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Secretary Raimondo Announces Results of Request for Information on Semiconductor Supply Chain

Over the past year, Americans have come to understand the important role that semiconductors play in our everyday lives. The COVID pandemic created short supply and high demand across many industries, including semiconductors.

While the private sector still has work to do to sort out their supply chains, we have seen several encouraging announcements on semiconductors:

  • Last week, Intel announced plans to build what could be the largest semiconductor facility in the world, investing $20 billion and creating more than 10,000 jobs.
  • I was thrilled to join President Biden at the White House and Governor DeWine in Ohio to announce this investment alongside Intel CEO Pat Gelsinger.
  • Ford and Global Foundries announced a partnership to identify ways to work together to innovate on future chips. This is crucial as electric vehicles require as many as 2,000 semiconductors—dramatically more than vehicles with internal combustion engines.
  • GM recently announced a similar partnership with 7 different semiconductor producers.

These announcements demonstrate that chip consumers and producers are coming together to solve their supply chain issues. This is great news for auto workers and American consumers.

We are glad that the companies have been looking for creative solutions, because the private sector is best positioned to address bottlenecks.

But the semiconductor supply chain remains fragile and it is essential that Congress move swiftly to pass the President’s proposed $52 billion in chips funding as soon as possible.

While we don’t expect long-term supply chain disruptions because of Omicron, any disruption has ripple effects.

In 2021, auto prices drove one-third of all inflation, primarily because we don’t have enough chips.

Automakers produced nearly 8 million fewer cars last year than expected, which some analysts believe resulted in more than $210 billion in lost revenue.

It is both an economic and national security imperative to solve this crisis.

Last year, the Department of Commerce issued a voluntary Request for Information to help us identify the bottlenecks in the global chips supply chain.

Today, we’re identifying some key findings:

  • More than 150 companies responded, including nearly all the major semiconductor producers and the major automakers. We are extremely appreciative for their participation.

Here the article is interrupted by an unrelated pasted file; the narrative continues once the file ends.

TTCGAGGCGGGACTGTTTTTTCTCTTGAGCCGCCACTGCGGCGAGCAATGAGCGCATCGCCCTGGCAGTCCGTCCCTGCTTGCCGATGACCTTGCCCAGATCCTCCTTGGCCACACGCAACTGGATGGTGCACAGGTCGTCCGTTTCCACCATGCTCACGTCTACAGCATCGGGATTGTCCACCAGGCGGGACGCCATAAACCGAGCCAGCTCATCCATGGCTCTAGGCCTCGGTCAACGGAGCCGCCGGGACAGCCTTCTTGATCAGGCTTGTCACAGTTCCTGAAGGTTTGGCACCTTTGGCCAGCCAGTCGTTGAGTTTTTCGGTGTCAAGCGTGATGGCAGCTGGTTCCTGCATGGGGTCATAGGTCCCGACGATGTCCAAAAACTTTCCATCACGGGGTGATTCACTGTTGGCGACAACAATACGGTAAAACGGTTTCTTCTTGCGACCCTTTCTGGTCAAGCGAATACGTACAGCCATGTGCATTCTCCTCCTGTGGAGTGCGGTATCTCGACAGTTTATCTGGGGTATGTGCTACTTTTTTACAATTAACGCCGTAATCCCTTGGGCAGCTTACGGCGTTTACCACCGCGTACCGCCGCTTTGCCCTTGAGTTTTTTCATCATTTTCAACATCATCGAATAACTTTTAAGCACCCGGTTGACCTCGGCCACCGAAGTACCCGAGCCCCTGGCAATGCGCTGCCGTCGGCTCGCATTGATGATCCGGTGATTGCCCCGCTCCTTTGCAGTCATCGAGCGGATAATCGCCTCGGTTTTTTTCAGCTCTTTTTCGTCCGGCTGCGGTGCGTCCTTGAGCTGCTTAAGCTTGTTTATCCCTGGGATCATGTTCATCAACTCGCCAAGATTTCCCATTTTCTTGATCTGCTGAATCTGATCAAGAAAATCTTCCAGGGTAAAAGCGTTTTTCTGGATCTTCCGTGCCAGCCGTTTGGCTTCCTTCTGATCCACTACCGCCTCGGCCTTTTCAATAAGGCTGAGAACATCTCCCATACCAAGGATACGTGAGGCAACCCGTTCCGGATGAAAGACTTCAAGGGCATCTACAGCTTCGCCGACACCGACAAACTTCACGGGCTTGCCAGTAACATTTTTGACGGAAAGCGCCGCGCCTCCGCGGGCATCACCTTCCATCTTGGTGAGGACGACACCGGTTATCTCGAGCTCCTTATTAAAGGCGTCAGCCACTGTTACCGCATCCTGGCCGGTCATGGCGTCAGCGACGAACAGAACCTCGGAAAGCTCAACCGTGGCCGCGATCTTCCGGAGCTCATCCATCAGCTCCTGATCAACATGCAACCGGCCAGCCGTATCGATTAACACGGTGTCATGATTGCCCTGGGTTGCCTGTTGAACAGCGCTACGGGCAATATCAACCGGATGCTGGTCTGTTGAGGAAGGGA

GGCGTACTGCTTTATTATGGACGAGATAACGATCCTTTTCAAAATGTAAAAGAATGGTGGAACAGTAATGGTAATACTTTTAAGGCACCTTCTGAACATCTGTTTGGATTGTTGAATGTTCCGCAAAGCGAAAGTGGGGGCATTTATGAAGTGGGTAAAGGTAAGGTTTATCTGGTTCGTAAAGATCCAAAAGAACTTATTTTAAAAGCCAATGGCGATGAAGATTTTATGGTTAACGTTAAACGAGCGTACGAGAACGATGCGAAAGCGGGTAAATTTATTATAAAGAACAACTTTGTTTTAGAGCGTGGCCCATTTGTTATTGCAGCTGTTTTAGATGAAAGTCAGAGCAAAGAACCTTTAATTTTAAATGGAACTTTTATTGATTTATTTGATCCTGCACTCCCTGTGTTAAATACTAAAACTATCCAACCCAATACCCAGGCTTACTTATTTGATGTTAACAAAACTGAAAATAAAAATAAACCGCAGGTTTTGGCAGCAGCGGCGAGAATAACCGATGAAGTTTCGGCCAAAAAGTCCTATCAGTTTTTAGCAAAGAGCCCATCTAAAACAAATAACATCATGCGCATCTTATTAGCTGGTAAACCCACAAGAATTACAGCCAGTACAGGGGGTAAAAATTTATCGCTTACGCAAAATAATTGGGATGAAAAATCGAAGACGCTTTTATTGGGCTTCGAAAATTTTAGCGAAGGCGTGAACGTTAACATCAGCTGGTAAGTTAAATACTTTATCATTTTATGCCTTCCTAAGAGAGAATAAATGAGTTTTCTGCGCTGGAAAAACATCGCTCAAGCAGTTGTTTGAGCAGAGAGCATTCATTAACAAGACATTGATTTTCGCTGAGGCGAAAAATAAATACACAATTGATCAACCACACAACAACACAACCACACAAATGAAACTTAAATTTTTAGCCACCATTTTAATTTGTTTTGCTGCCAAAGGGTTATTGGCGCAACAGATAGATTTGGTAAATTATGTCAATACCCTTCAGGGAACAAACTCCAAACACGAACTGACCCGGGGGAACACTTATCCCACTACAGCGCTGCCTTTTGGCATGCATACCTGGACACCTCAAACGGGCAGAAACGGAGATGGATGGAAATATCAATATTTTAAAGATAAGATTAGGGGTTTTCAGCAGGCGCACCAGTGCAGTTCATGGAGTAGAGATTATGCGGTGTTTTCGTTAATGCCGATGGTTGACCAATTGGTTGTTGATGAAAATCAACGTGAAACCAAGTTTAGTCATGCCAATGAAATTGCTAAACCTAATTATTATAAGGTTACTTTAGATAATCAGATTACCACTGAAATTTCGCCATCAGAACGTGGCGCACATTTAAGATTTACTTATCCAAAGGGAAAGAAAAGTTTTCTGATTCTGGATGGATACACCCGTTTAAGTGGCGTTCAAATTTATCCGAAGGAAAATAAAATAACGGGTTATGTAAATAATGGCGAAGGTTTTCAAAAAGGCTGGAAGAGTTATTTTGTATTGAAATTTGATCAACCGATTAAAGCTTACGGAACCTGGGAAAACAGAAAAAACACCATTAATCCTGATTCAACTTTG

• Demand for chips is incredibly high, running as much as 20% in excess of 2019 demand. Industry expects demand to exceed supply for the next six months.
  • The vast majority of fabs are running at more than 90% utilization, meaning we need to get more fabs up and running.
  • The median inventory of chips has fallen from 40 days in 2019 to less than five days. These inventories are even smaller in key industries. That means if a COVID outbreak, a natural disaster, or political instability disrupts a foreign semiconductor facility for even just a few weeks, it has the potential shut down a manufacturing facility in the U.S., putting American workers and their families at risk.

We learned that the bottlenecks are concentrated in a few specific kinds of semiconductor inputs and applications:

  • Legacy logic chips used in automobiles, medical devices and other products are facing the most acute shortages.
  • Analog chips used in power management, image sensors, radio frequency and other applications are in extremely high demand and short supply.
  • The supply of substrates, along with diodes, capacitors and other components that are used along with chips to assemble electronic devices, are all facing significant challenges.
  • Some firms mentioned unusually high prices for semiconductors sold through brokers. The Department of Commerce is looking into this issue.
  • We also heard about wafer production capacity, which does not have any apparent short-term solutions.

This is why domestic semiconductor funding is extremely urgent. The House of Representatives is preparing to introduce its version of the U.S. Innovation and Competition Act (USICA), which includes $52 billion in domestic semiconductor funding to help us create long-term solutions. The Senate has already passed its version of the bill with strong bipartisan support.

I have been engaged daily with members on both sides of the aisle to get this done.

Every day we wait is a day we fall further behind. But if we pass this bill and address this problem, we can create good jobs, rebuild American manufacturing, and strengthen our supply chains here at home for decades to come.

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